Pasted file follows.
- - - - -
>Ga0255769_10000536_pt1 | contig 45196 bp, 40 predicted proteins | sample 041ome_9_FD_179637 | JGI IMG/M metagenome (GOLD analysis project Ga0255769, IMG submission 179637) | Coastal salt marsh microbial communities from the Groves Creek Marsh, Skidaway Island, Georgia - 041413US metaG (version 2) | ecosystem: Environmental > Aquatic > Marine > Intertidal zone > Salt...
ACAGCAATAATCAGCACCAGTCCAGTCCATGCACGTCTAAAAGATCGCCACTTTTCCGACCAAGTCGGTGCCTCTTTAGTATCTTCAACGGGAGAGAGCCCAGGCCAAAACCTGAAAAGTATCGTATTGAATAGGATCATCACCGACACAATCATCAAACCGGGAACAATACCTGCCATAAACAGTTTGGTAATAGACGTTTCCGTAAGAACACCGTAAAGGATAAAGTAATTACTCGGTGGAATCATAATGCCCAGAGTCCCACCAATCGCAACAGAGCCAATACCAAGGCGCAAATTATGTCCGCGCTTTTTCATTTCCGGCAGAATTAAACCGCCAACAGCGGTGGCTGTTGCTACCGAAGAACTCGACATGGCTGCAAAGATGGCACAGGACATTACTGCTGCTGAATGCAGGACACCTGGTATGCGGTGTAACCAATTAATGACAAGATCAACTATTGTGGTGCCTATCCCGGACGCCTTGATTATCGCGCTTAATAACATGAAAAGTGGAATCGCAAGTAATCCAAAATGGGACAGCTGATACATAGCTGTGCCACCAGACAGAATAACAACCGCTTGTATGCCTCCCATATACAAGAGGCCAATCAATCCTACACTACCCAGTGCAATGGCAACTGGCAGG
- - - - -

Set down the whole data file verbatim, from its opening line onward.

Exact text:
>Ga0255769_10000536_pt1 | contig 45196 bp, 40 predicted proteins | sample 041ome_9_FD_179637 | JGI IMG/M metagenome (GOLD analysis project Ga0255769, IMG submission 179637) | Coastal salt marsh microbial communities from the Groves Creek Marsh, Skidaway Island, Georgia - 041413US metaG (version 2) | ecosystem: Environmental > Aquatic > Marine > Intertidal zone > Salt...
ACAGCAATAATCAGCACCAGTCCAGTCCATGCACGTCTAAAAGATCGCCACTTTTCCGACCAAGTCGGTGCCTCTTTAGTATCTTCAACGGGAGAGAGCCCAGGCCAAAACCTGAAAAGTATCGTATTGAATAGGATCATCACCGACACAATCATCAAACCGGGAACAATACCTGCCATAAACAGTTTGGTAATAGACGTTTCCGTAAGAACACCGTAAAGGATAAAGTAATTACTCGGTGGAATCATAATGCCCAGAGTCCCACCAATCGCAACAGAGCCAATACCAAGGCGCAAATTATGTCCGCGCTTTTTCATTTCCGGCAGAATTAAACCGCCAACAGCGGTGGCTGTTGCTACCGAAGAACTCGACATGGCTGCAAAGATGGCACAGGACATTACTGCTGCTGAATGCAGGACACCTGGTATGCGGTGTAACCAATTAATGACAAGATCAACTATTGTGGTGCCTATCCCGGACGCCTTGATTATCGCGCTTAATAACATGAAAAGTGGAATCGCAAGTAATCCAAAATGGGACAGCTGATACATAGCTGTGCCACCAGACAGAATAACAACCGCTTGTATGCCTCCCATATACAAGAGGCCAATCAATCCTACACTACCCAGTGCAATGGCAACTGGCAGG